Cyber Security Awareness: Embedded Hardware Dangers

Most of the time, when you hear about a hack attack the focus is mainly on the software portion of the attack. You hear from security experts all of the time on different ways for you to be able to protect your operating system. If it is not the operating system then it is the programs that are running on the operating system. But the software side is not the only place where danger lies. There is also danger on the hardware side as well.

The hardware side is becoming more of a dangerous place because of how much we are reliant in these times. The rise of the mobile phone has brought with it a new reliance on hardware. We carry hardware objects around with is now like we once did our wallets. In the recent past, the most technology that we would carry around with us was a CD player. Now that is no longer the case.

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The reason why we have to take hardware security seriously is because it is so valuable to us now. We use it as part of our everyday agenda and not just as part of an unnecessary accessory. But the problem is that hardware is really powerful these days. Even in small devices. So anytime someone is able to take the software that is controlling that piece of hardware off and place their own customized version on, they are dealing with a lot of resources.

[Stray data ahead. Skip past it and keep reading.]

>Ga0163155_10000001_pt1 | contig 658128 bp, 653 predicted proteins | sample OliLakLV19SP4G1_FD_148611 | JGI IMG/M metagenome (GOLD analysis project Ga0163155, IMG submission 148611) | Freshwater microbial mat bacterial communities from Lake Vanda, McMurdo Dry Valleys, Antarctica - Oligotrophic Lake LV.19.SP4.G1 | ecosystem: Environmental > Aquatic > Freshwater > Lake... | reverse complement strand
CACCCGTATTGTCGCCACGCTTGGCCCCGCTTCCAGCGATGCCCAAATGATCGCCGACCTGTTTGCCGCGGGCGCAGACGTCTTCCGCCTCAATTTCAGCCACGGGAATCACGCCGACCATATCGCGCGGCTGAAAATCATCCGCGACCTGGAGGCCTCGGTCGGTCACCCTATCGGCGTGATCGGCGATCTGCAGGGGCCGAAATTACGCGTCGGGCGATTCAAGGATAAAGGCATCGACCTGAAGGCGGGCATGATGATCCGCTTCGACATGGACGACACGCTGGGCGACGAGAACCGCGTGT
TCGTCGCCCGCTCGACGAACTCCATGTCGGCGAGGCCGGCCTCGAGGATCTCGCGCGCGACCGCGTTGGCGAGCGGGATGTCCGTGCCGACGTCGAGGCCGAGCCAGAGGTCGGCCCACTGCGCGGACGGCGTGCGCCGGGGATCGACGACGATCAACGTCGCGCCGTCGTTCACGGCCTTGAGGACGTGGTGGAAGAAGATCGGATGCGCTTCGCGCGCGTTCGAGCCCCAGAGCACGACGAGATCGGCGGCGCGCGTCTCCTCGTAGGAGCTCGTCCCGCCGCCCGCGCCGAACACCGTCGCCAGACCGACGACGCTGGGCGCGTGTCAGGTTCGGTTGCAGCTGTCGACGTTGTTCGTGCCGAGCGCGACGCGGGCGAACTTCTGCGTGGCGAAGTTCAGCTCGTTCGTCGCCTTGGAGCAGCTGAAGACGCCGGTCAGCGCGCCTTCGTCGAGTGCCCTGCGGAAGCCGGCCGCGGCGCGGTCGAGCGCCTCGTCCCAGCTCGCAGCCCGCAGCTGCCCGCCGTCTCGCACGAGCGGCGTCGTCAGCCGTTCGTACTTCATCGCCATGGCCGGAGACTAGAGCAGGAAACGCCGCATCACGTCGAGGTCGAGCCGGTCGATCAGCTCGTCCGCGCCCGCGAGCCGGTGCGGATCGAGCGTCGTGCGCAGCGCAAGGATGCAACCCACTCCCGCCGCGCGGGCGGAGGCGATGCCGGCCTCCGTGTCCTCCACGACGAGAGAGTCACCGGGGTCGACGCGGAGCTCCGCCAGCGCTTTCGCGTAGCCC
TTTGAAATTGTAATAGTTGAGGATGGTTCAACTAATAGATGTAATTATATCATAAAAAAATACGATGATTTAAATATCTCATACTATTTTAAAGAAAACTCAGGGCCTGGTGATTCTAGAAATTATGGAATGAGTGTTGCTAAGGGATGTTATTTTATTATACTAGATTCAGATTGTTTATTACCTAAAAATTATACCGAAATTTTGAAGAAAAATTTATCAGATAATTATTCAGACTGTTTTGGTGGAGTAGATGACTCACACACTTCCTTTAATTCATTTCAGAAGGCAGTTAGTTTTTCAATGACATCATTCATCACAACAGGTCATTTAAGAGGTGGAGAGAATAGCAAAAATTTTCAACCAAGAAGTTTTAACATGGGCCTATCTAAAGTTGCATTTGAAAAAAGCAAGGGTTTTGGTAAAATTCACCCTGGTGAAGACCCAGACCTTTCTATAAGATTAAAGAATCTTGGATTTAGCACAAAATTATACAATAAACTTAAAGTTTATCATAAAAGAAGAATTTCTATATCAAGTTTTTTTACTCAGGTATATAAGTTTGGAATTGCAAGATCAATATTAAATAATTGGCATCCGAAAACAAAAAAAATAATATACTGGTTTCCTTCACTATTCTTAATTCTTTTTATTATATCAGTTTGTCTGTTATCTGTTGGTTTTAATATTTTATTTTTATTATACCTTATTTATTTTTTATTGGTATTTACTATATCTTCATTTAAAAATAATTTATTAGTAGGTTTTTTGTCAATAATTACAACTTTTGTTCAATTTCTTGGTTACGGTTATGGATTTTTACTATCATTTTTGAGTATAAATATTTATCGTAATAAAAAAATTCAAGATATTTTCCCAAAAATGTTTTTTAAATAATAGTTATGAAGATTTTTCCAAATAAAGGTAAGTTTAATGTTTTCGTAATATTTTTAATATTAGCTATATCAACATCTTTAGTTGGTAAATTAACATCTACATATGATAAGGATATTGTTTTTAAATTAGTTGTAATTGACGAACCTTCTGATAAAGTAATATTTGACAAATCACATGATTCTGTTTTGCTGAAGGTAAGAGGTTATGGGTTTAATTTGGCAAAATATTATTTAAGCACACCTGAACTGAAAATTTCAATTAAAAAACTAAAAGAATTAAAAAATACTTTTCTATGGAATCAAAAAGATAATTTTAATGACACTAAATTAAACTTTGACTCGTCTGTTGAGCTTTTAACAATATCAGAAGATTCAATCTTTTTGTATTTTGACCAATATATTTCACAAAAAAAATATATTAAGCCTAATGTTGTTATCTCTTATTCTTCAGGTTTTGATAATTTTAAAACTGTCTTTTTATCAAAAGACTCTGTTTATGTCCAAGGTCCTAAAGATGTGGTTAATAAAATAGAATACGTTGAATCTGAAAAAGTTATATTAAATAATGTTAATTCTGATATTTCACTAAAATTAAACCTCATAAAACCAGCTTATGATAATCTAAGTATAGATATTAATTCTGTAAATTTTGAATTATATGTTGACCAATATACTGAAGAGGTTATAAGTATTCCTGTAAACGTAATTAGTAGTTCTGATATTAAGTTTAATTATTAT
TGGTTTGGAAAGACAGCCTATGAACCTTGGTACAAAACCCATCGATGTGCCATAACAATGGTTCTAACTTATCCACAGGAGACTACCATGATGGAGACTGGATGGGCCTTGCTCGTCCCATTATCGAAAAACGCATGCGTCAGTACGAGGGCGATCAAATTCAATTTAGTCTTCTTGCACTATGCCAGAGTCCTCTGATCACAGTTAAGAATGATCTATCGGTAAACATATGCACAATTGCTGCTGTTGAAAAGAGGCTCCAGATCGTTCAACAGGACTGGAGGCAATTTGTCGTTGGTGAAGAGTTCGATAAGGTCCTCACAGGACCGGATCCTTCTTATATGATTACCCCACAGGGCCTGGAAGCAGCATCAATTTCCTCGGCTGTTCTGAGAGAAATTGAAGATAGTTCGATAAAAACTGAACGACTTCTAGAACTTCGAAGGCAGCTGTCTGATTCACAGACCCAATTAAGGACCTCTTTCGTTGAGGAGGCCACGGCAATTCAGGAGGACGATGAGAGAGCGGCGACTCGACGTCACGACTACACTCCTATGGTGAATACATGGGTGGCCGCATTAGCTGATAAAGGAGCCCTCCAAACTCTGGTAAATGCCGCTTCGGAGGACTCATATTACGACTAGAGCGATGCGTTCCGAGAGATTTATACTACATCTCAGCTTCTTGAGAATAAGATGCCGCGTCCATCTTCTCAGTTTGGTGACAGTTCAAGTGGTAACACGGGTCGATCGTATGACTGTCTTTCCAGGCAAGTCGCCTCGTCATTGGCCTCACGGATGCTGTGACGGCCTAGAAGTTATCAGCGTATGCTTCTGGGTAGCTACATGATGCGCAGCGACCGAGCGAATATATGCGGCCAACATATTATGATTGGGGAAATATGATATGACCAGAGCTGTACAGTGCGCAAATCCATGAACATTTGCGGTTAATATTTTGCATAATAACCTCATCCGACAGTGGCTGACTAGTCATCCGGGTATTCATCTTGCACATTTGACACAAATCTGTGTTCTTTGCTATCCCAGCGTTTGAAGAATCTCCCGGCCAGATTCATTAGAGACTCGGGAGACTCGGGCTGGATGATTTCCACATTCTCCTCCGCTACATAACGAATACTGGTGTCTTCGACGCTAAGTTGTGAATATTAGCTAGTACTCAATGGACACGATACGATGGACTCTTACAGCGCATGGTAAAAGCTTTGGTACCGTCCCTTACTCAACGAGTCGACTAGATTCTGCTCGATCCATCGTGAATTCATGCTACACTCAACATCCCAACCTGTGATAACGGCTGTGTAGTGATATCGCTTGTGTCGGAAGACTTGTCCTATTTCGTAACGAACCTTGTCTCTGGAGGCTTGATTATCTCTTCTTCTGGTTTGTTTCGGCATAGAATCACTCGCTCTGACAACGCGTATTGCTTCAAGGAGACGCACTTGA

For example, let’s take an attack that we know has been happening for a long time now. It is an attack on the USB devices that we use. Most of these types of USB devices come from overseas. It is hard to tell what is safe and what is not when you are dealing with an overseas supplier. For a long time, there were some overseas suppliers who were shipping malware on the hardware that they sent over. The malware was hard to detect and they were on very cheap devices. These were cheap devices that no one ever bothered to check anyway. As soon as the USB device was attached to a computer, the malware would awaken and then install itself on the computer. A simple $10 piece of hardware caused a huge amount of damage.

But it is not just USB devices. There has been malware found in hardware devices such as DVD burners, the controllers for hard drives and yes even in mobile phones. And not just smart phones. We are talking about phones that are considered very cheap.

Unlike software where you have dozens of solutions to fight problems such as these, hardware hacking is a hard problem to control. Unless you are a professional security expert, there is no way for the average person to be able to check whether their hardware has been affected or not. The exposure only comes after the malware has done its job already. But no one wants to be told that there was nothing that they could do when their phone has sent out all of their personal information to some unknown third party.

The best chance that consumers have is to check comments and reviews of products. This will help make sure that what they are buying is of the highest caliber. It is a shame that you have to learn off of someone else’s misfortune but that is how it is sometimes. There is no need for you to fall into the same trip that the person leaving the review did. Also, if you do hear security experts talking negatively about a product, then you should really listen.
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About Lee Munson

Lee's non-technical background allows him to write about internet security in a clear way that is understandable to both IT professionals and people just like you who need simple answers to your security questions.

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